Bias in top tier academic journals

Venture-capital guy Bruce Booth has a provocative post, based on experience, about how reproducible those papers are that make you say, “Someone should try to start a company around that stuff”:

The unspoken rule is that at least 50% of the studies published even in top tier academic journals – Science, Nature, Cell, PNAS, etc… – can’t be repeated with the same conclusions by an industrial lab. In particular, key animal models often don’t reproduce. This 50% failure rate isn’t a data free assertion: it’s backed up by dozens of experienced R&D professionals who’ve participated in the (re)testing of academic findings. This is a huge problem for translational research and one that won’t go away until we address it head on.

Why such a high failure rate? Booth’s own explanation is clearly the first one to take into account – that academic labs live by results. They live by publishable, high-impact-factor-journal results, grant-renewing tenure-application-supporting results. And it’s not that there’s a lot of deliberate faking going on (although there’s always a bit of that to be found), as much as there is wishful thinking and running everything so that it seems to hang together just well enough to get the paper out. It’s a temptation for everyone doing research, especially tricky cutting-edge stuff that fails a lot of the time anyway. Hey, it did work that time, so we know that it’s real – those other times it didn’t go so smoothly, well, we’ll figure out what the problems were with those, but for now, let’s just write this stuff up before we get scooped.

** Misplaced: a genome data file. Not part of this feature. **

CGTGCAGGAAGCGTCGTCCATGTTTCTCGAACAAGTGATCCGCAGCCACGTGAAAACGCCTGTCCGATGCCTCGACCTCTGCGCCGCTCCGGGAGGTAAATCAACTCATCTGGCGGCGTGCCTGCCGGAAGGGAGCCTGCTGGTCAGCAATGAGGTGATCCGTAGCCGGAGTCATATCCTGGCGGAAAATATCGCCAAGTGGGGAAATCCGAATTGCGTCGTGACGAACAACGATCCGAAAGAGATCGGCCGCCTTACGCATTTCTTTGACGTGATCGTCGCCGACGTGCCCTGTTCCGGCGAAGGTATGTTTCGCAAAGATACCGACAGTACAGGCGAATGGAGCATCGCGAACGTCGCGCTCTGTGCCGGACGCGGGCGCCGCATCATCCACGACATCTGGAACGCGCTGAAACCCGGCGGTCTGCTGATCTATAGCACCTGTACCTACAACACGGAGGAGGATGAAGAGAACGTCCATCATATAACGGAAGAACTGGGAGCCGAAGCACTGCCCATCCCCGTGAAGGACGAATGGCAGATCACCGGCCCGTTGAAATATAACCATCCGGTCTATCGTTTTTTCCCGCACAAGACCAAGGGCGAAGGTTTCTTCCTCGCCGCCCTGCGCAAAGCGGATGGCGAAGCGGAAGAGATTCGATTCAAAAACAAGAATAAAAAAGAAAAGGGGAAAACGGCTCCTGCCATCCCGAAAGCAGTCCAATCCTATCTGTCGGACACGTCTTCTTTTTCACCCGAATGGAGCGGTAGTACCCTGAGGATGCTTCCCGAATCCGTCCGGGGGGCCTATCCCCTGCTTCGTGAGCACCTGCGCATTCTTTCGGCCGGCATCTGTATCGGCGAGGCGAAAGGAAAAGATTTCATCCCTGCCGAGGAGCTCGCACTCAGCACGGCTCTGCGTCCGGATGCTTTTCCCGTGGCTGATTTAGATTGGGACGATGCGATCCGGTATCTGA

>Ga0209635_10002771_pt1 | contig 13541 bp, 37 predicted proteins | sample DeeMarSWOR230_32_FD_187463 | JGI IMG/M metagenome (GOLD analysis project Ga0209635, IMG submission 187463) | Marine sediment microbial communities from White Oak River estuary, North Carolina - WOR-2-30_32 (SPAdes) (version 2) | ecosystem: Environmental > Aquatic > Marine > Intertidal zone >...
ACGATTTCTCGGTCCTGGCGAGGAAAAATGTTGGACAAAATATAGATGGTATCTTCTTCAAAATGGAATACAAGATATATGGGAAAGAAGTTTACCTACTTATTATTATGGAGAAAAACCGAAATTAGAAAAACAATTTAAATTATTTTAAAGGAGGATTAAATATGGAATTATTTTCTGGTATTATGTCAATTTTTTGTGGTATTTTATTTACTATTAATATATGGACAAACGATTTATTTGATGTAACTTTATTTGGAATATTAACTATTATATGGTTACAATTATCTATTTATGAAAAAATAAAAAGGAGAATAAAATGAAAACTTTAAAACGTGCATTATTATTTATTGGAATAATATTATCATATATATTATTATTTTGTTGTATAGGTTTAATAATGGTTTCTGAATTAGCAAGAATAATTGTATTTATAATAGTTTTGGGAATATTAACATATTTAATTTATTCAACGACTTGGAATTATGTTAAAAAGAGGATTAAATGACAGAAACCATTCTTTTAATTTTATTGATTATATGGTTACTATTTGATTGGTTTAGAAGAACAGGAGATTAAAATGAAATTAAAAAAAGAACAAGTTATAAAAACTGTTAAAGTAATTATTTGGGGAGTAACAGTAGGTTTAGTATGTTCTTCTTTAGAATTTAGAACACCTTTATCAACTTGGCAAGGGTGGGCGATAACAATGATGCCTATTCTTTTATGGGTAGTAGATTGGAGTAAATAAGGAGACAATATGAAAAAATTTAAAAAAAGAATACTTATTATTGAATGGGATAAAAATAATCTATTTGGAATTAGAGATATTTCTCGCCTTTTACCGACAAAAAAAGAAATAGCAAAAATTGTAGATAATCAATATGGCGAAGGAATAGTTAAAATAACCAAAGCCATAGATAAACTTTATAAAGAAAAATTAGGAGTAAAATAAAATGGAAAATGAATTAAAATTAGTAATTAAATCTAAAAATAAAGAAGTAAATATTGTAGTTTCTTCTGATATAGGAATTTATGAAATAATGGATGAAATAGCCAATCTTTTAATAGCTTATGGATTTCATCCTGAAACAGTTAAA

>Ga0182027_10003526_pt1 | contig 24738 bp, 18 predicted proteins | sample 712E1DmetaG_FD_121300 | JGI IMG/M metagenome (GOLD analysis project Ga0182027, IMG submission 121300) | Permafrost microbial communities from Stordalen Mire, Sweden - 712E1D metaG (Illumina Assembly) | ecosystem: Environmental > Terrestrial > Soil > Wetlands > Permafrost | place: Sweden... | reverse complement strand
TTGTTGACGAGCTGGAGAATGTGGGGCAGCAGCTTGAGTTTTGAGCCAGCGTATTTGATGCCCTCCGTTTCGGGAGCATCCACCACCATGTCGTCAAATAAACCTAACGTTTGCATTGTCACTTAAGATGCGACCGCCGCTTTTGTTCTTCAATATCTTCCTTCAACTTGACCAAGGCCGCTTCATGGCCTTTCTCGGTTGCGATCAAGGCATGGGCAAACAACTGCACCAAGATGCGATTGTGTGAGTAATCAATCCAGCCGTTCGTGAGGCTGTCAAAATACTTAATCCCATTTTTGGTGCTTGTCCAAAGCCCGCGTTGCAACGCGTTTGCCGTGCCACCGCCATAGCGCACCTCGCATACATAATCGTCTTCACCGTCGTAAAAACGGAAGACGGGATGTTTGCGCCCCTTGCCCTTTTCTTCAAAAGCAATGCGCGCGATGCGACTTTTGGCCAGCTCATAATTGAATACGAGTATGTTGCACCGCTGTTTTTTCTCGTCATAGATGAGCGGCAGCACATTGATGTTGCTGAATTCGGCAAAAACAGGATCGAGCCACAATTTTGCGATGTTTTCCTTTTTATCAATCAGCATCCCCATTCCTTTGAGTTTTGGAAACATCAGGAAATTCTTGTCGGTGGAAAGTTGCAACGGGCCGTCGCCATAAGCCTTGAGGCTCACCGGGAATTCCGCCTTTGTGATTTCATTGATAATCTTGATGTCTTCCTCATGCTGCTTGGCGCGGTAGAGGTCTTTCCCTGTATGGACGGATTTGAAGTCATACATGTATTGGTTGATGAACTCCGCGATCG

Even things that turn out to be (mostly) correct often aren’t that reproducible, at least, not enough to start raising money for them. Booth’s advice for people in that situation is to check things out very carefully. If the new technology is flaky enough that only a few people can get it to work, it’s not ready for the bright lights yet.

He also has some interesting points on “academic bias” versus “pharma bias”. You hear a lot about the latter, to the point that some people consider any work funded by the drug industry to be de facto tainted. But everyone has biases. Drug companies want to get compounds approved, and to sell lots of them once that happens. Academic labs want to get big, impressive publications and big, impressive grants. The consequences of industrial biaes and conflicts of interest can be larger, but if you’re working back at the startup stage, you’d better keep an eye on the academic ones. We both have to watch ourselves.

Derek Lowe has worked for several major pharmaceutical companies and blogs at In the Pipeline.

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  • http://www.duethealth.com/ Jennifer Shine Dyer MD, MPH

    ‘Publish or perish’, aka academic bias is very real. As an academic author myself, I propose that reproducible studies (ie proof that the original paper’s experiment) or even negative studies be given equal academic credit and allowed publishing too. This may solve the bias that goes with first potentially unreproducible positive results studies. Just my opinion.

  • Joe

    Anymore, many big schools require researchers to be fully supported by a grant or lose their job. So they MUST find positive results even thought we all know MUCH early stage research will inevitably not pan out.